By Henrylito D. Tacio
There are people who believe what they hear or are told are true. And if you tell them that some of those “truths” are actually lies, they will argue. They won’t believe it even if you provide them with all the facts.
Such is the case of Christmas. A lot of Filipinos still believe that Jesus Christ, the Only Begotten Son and The Messiah, was really born on December 25. The real truth is that He was not born on the said date.
The Holy Bible, the main source of information, didn’t specify the exact date of His birthday. What the four gospels – Matthew, Mark, Luke, and John – of the New Testament gave were just some hints.
Luke, the “Beloved Physician” and an authority on Christ’s birth, recounts the first Christmas in these words:
“At the time, Emperor Augustus ordered a census to be taken throughout the Roman Empire. When this first census took place, Quirinius was the governor of Syria. Everyone, then, went to register himself, each to his own hometown. Joseph went from the town of Nazareth in Galilee to the town of Bethlehem in Judea, the birthplace of King David. Joseph went there because he was a descendant of David. He went to register with Mary, who was promised in marriage to him. She was pregnant, and while they were in Bethlehem, the time came for her to have her baby. She gave birth to her first son, wrapped him in clothes, and laid him in a manger – there was no room for them to stay in the inn.
“There were some shepherds in that part of the country who were spending the night in the fields, taking care of their flocks. An angel of the Lord appeared to them, and the glory of the Lord shone over them. They were terribly afraid, but the angel said to them, ‘Don’t be afraid! I am here with good news for you, which will bring great joy to all the people. This very day in David’s town your Savior was born – Christ the Lord! And this is what will prove it to you: you will find a baby wrapped in clothes and lying in a manger.’
“Suddenly, a great army of heaven’s angel appeared with the angel, singing praises to God: ‘Glory to God in the highest heaven, and peace on earth to those with whom He is pleased!’”
Luke expressly mentioned that there were shepherds tending their flocks in the fields on the night of Jesus’s birth. In those days, and even today, shepherds always drove their flocks from the fields and mountainsides and corralled them not later than the middle of October to protect them from the oncoming cold and rainy season.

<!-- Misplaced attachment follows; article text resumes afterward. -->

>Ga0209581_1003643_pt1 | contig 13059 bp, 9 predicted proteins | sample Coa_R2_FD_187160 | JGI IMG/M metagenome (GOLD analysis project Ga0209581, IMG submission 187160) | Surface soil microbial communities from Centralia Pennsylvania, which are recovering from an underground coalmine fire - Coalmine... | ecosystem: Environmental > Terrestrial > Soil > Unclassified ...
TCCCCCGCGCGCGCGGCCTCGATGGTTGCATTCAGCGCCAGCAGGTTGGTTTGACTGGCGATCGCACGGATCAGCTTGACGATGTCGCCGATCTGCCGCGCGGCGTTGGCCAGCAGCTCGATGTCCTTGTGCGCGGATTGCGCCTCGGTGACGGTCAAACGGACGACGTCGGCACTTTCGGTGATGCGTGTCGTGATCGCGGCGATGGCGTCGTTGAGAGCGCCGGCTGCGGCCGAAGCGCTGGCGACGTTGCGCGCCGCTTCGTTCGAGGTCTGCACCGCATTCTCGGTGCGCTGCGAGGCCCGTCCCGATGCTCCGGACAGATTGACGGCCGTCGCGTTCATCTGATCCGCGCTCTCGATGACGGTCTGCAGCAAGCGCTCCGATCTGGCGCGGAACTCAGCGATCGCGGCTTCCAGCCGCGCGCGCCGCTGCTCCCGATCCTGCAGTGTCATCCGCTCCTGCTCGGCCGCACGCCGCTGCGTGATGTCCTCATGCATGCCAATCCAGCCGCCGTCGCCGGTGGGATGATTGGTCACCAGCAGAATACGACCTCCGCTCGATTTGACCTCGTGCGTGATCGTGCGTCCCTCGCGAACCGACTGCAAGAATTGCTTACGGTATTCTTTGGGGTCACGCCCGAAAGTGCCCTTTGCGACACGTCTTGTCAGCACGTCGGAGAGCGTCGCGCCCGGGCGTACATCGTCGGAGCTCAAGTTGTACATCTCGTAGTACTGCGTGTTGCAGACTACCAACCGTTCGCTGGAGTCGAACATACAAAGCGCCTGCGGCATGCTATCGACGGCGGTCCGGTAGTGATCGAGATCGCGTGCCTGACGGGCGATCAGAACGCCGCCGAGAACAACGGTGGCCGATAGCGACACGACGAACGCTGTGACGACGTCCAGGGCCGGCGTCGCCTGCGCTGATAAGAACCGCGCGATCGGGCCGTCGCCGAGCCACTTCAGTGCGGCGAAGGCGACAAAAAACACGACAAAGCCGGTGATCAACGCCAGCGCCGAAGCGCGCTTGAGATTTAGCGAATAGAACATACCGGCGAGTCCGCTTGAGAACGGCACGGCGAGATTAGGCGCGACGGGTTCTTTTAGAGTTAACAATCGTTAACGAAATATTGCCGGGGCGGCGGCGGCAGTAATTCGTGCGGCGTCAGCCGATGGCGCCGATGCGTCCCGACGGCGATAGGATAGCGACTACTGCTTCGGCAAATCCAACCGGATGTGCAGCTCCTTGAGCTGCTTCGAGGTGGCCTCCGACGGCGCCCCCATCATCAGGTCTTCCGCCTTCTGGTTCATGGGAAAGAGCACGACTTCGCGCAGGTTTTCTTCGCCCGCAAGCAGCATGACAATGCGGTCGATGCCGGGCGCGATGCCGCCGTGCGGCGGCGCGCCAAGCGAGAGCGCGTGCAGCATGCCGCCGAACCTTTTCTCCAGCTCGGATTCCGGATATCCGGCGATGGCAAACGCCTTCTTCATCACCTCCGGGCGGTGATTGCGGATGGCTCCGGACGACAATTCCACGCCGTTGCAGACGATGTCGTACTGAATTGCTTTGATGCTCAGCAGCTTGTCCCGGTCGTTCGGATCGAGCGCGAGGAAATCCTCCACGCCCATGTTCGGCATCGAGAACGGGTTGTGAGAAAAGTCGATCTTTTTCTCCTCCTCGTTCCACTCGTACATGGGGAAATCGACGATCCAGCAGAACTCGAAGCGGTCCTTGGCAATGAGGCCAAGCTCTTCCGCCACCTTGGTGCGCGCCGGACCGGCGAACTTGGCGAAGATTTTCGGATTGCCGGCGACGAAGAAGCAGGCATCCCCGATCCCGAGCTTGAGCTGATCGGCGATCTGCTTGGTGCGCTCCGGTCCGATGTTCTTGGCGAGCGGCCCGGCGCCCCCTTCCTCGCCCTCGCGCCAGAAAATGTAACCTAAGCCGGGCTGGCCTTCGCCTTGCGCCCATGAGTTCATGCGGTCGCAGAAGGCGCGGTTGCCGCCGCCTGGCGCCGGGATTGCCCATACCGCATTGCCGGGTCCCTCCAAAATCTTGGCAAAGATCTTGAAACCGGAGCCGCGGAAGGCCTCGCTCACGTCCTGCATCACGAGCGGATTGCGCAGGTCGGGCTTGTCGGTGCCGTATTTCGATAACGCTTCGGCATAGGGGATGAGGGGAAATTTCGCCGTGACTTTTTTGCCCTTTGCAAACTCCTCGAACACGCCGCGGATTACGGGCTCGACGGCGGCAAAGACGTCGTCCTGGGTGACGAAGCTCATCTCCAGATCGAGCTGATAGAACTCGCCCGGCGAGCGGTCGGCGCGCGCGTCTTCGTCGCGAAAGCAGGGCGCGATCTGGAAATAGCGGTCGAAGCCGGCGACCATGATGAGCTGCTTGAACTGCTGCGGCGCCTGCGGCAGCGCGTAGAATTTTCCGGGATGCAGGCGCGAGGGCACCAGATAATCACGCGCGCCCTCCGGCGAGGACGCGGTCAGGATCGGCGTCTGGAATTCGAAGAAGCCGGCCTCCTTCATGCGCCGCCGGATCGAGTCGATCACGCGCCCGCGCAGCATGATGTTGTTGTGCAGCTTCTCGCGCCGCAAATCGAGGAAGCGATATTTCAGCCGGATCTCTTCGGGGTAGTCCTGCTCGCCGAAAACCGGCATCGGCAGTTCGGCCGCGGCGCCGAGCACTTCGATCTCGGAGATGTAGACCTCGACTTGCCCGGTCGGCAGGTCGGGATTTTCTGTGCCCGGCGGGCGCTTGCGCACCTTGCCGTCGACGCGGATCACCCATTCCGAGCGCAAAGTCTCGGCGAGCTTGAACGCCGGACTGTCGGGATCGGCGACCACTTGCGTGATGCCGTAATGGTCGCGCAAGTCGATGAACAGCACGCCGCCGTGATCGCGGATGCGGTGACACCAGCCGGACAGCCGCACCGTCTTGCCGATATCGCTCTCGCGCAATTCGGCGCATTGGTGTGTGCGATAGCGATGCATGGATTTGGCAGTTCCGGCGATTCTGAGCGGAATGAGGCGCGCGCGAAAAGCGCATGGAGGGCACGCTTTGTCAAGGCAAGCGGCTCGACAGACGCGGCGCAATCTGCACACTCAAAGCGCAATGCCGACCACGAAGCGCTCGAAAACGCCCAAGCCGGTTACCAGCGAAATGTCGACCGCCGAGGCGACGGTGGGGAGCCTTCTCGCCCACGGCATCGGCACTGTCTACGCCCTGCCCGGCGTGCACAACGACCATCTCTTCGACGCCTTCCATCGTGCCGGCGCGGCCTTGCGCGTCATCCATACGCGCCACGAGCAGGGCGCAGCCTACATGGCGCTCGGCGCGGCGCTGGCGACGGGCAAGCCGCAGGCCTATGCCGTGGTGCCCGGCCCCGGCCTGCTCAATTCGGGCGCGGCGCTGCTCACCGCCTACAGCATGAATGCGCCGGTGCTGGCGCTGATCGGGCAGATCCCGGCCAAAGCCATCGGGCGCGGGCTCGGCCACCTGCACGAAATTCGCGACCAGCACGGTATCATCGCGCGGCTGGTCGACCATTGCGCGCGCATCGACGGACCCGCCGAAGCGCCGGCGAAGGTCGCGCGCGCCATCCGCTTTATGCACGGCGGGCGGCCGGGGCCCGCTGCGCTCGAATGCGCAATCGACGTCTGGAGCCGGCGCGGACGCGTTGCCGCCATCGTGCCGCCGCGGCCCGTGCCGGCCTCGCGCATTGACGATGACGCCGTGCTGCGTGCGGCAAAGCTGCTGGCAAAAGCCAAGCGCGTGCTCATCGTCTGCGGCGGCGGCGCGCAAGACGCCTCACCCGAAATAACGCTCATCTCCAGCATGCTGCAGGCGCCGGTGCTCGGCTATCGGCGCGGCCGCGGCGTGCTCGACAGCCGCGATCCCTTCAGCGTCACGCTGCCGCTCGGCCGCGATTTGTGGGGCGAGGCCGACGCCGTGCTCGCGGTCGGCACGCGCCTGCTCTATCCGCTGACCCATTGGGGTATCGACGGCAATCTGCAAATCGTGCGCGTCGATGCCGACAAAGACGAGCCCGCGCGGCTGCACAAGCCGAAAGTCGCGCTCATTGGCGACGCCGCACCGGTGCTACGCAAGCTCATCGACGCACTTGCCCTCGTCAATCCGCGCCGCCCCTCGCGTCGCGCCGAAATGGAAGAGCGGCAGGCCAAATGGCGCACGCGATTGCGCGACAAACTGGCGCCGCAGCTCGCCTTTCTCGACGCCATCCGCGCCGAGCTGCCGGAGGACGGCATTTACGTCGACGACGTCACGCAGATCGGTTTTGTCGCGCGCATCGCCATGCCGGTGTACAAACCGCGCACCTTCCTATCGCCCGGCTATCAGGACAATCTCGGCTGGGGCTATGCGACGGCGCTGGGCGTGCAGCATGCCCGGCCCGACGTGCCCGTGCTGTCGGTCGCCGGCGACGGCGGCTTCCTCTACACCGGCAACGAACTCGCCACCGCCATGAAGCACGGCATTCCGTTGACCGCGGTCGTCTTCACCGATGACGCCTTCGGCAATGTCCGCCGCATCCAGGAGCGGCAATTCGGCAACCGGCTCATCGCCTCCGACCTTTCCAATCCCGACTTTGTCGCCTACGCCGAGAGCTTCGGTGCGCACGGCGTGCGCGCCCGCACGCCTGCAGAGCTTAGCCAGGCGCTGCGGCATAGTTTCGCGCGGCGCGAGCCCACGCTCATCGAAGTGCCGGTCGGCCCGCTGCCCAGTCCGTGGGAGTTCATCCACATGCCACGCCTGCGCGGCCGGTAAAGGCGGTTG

If the month and date is obscure, the year is also vague. It is a common belief that Jesus was born in the year 1 A.D. Let’s see what the Bible says.
According to Matthew 2:1, Jesus was born when Herod was the king of Judea. Luke also states: He was born when Cyrenius (in Roman history, Quirinius) was the governor of Syria (read Luke 2:2), but King Herod is said to have died in 4 B.C., and Cyrenius did not become governor of Syria until ten years later. The administrations of Herod and Quirinius were separated by the whole reign of Archelaus, the son of Herod.
Apparently, from the statements of Matthew and Luke, there is a difference of ten years in the time of the birth of Jesus Christ. So, which is which?
Now, let’s talk about the Three Kings. The number of these men were not specified in the Bible, and they were not kings. In his description, Matthew used “wise men” instead of “kings” without specifying the number of the visitors.
Now, assuming they were indeed kings, as popularly believed, do you think King Herod will receive them civilly? Remember, he was very much concerned when he told the King of Jews had been born.
If you know your history well, Rome at that time was expanding its political dominion throughout the world. As such, King Herod, who ruled only a small part of the Roman Empire, would not tolerate any challenge to his throne.
On the other hand, the “wise men” would aptly apply to men of high learning such as those skilled in the medical arts and the law. But a safer assumption, based on their ability to interpret the movement of objects in the firmament, is that they were astrologers, which is how “The Living Bible” version called them.
The wise men were not present in the manger. If you read your Bible, you get to know that they started their journey as soon as they saw the star. Now, assuming the star appeared in the east on the day Jesus was born, then it would take them months or even years before they would see Jesus. Their mode of transportations at that time was camel.
Taking two years or slightly shorter to reach Bethlehem, the wise men would naturally find the baby in a house (Matthew 2:11) and not in a manger. Yes, only the shepherds were around when Jesus was born in the manger.
So, why do the Bible authors not specifically mention the exact birth of Jesus? The reason: He does NOT want us to celebrate His birthday – otherwise, the Bible wouldn’t have left us guessing on the exact date. Even the early Catholic priest Origen said: “… in the Scriptures, no one is recorded to have kept a feast or held a great banquet on His birthday. It is only sinners who make great rejoicings over the day in which they were born into this world.”
One of the great sinners in the Bible who celebrated his date of birth with “extreme rejoicing” was King Herod. Check out Matthew 14:6-10 for that.
Also, the 1944 edition of the Encyclopedia Americana has this note: “Christmas was, according to many authorities, not celebrated in the first centuries of the Christian church, as the Christian usage in general was to celebrate the death of a remarkable person rather than his birth…”
But the gospel truth is this: Jesus really came into this world. “I have come that you might have life and have it more abundantly,” He said.